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U.S Isolation to Interventions in World War 2

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Alex Fulmer


US History

February 1, 2017

U.S Isolation to Interventions in WWII

In 1919, President Woodrow Wilson set out a set of principles called the Fourteen Points which helped negotiate peace in order to end World War 1. During and after the war a lot of Americans became furious with the President because of the war. Because after WW1, a lot of Americans believed that they had been tricked into joining a war for the wrong reasons and they were determined to never make the same mistake twice. Through government propaganda, the Great War was advertised as the “War to End Wars” which then became very disappointing because it was not. And because of the disappointment, Americans then soon adopted the isolationist policy during the 1930s.

With America having little faith in President Wilson, the United States did not join the Leagues of Nation and isolated themselves from other countries as well as not attending any conferences. And through isolationism America reduced the number of immigrants that were allowed to come into the country and they all increased the taxes of countries trying to sell products to the US. Americans were so scared about losing any more men in the war and the cost of future wars drew them back even more. But theses ideals once changed after the bombing of Pearl Harbor.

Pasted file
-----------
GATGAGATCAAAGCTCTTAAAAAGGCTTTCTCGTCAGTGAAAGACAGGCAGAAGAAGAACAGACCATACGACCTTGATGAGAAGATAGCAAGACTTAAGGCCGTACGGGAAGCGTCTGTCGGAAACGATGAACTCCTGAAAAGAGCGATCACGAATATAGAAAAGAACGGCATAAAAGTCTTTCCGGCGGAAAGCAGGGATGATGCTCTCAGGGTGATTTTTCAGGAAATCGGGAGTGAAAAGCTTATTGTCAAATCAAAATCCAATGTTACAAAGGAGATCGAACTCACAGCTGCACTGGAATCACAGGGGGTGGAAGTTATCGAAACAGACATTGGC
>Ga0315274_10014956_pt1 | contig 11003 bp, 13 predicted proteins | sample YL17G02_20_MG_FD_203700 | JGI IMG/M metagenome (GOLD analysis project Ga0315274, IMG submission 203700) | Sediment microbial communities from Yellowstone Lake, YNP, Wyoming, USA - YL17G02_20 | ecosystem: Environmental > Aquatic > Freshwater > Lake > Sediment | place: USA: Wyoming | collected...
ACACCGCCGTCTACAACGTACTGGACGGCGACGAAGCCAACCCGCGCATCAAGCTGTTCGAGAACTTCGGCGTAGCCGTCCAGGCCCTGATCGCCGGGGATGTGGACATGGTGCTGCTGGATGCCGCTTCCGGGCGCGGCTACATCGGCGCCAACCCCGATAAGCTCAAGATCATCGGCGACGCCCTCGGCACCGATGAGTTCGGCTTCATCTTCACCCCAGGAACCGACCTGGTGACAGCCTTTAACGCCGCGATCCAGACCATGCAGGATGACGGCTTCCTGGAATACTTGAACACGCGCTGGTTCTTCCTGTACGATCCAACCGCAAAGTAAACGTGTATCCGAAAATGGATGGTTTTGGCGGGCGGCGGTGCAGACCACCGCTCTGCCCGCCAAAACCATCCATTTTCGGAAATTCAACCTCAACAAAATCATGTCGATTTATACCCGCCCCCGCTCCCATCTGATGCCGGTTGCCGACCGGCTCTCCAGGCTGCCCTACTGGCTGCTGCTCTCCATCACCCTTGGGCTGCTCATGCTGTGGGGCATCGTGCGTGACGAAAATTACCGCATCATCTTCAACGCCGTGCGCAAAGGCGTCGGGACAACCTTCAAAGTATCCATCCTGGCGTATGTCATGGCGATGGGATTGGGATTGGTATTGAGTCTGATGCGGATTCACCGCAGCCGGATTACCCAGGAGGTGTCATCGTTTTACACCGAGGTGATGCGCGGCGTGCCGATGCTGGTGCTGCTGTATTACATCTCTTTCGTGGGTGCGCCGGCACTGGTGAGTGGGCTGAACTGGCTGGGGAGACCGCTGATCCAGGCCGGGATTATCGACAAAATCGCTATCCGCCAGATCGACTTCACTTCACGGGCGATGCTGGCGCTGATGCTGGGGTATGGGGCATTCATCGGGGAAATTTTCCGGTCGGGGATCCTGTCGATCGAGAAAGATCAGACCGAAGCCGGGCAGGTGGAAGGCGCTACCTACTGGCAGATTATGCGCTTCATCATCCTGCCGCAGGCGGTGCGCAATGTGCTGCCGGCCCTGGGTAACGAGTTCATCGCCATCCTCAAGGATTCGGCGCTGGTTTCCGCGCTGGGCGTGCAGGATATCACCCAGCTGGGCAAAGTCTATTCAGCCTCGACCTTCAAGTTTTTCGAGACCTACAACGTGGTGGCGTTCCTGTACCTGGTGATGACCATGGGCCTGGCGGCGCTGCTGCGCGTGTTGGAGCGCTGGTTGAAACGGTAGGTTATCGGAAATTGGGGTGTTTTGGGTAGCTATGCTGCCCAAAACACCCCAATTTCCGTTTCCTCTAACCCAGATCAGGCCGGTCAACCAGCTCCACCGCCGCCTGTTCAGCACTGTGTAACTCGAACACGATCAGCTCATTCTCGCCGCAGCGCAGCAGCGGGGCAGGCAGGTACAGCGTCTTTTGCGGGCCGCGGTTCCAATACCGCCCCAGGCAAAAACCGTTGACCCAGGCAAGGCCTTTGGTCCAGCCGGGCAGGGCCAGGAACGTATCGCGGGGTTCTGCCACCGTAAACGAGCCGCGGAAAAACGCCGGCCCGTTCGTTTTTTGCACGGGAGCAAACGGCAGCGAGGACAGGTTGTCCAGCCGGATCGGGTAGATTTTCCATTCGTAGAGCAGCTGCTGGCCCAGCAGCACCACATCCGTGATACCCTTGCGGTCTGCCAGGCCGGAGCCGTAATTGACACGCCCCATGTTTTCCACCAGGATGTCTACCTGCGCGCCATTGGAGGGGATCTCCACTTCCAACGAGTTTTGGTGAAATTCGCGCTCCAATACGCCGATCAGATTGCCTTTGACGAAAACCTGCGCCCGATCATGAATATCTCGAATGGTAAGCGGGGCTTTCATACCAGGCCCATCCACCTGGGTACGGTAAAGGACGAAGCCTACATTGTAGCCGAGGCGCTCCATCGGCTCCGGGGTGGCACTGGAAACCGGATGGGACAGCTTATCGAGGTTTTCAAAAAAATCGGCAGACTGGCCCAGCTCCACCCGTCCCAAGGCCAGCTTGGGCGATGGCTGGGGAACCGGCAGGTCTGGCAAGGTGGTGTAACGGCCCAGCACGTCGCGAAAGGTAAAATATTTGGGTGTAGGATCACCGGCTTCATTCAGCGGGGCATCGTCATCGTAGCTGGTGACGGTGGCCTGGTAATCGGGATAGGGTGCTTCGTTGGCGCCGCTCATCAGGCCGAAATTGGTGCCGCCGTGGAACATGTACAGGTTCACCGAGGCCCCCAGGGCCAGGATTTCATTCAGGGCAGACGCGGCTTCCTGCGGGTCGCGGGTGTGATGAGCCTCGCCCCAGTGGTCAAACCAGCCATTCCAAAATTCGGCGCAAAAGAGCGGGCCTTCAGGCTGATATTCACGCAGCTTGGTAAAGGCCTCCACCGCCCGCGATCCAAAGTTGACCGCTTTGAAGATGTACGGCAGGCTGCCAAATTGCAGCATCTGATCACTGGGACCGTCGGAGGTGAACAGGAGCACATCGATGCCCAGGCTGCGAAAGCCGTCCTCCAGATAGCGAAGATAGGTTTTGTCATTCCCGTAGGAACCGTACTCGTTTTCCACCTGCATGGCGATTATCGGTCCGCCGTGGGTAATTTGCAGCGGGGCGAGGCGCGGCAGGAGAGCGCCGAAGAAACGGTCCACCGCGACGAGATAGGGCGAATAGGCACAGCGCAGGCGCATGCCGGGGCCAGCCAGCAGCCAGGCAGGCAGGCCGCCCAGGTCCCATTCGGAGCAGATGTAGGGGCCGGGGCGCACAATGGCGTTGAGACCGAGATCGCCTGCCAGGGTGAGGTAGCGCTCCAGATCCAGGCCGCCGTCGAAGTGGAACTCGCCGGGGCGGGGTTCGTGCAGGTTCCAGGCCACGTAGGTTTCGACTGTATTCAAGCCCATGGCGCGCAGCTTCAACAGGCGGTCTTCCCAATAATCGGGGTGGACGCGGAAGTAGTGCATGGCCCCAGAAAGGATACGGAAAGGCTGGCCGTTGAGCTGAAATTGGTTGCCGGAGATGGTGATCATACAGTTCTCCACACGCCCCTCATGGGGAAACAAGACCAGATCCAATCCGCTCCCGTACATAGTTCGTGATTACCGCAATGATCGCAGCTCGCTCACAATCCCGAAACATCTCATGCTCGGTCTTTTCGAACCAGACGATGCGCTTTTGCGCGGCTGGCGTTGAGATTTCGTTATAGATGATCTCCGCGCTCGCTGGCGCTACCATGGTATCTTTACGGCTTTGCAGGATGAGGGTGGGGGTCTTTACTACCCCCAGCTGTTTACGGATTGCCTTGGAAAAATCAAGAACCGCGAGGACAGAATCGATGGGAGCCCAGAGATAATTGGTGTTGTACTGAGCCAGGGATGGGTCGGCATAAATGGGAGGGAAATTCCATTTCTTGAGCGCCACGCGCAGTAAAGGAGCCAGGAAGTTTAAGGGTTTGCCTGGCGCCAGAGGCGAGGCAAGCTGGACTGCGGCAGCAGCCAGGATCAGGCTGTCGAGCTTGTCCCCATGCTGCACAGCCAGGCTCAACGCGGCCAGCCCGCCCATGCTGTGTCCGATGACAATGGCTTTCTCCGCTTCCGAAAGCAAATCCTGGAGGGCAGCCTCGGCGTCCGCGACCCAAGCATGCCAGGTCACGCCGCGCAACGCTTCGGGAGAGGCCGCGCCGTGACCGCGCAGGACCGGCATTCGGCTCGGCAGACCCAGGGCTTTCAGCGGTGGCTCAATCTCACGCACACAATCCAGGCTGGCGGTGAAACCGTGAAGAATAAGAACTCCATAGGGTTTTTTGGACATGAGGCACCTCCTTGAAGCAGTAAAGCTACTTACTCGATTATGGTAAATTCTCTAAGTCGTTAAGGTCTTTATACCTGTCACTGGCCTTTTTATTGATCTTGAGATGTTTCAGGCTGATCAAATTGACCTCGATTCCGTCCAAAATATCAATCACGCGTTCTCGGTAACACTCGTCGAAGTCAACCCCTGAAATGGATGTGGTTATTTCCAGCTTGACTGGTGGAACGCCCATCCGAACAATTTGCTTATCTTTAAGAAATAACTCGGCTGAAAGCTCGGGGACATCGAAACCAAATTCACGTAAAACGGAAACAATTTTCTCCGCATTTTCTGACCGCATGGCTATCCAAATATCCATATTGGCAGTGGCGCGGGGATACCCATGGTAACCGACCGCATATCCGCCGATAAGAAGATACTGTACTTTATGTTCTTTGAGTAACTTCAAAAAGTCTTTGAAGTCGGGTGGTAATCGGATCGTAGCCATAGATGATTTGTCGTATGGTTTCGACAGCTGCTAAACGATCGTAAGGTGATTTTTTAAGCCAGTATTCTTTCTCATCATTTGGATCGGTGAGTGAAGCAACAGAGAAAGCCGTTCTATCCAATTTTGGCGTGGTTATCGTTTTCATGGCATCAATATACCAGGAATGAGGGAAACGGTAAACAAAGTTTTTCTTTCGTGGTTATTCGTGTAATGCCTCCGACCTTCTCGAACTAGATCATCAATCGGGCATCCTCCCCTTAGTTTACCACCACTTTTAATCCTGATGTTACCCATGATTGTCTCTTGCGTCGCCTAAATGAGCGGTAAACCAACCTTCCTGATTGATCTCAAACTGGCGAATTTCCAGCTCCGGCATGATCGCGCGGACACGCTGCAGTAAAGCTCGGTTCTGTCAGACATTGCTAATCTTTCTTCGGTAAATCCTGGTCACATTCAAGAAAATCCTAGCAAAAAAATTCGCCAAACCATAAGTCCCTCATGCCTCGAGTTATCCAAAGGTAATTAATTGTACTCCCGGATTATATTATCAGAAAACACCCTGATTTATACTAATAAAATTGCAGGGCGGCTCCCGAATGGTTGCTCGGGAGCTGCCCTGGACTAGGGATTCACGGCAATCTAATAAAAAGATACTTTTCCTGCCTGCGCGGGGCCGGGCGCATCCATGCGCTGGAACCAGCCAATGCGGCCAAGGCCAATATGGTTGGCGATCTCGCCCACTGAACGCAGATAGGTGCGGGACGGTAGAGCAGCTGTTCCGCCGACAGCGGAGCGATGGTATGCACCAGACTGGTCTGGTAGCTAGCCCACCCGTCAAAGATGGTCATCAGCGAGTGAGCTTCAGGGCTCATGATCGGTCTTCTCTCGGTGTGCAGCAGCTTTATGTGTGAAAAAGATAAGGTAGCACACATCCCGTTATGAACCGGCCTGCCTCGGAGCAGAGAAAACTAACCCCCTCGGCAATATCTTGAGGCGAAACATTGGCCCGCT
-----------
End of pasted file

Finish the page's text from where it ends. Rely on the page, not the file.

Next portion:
During the 1930 as fascism continued to take over many democracies, America still felt like the right thing to do was to stay neutral rather become part of the war. Then the Kellogg-Briand Pact was created and signed by 15 other nations which agreed on protecting America from future war threats, though it was signed it was being enforced. And this continued to happen with of other documents as well. But as Americans started to see how France fell because of fascism they thought it might pose a threat to America’s democracy.

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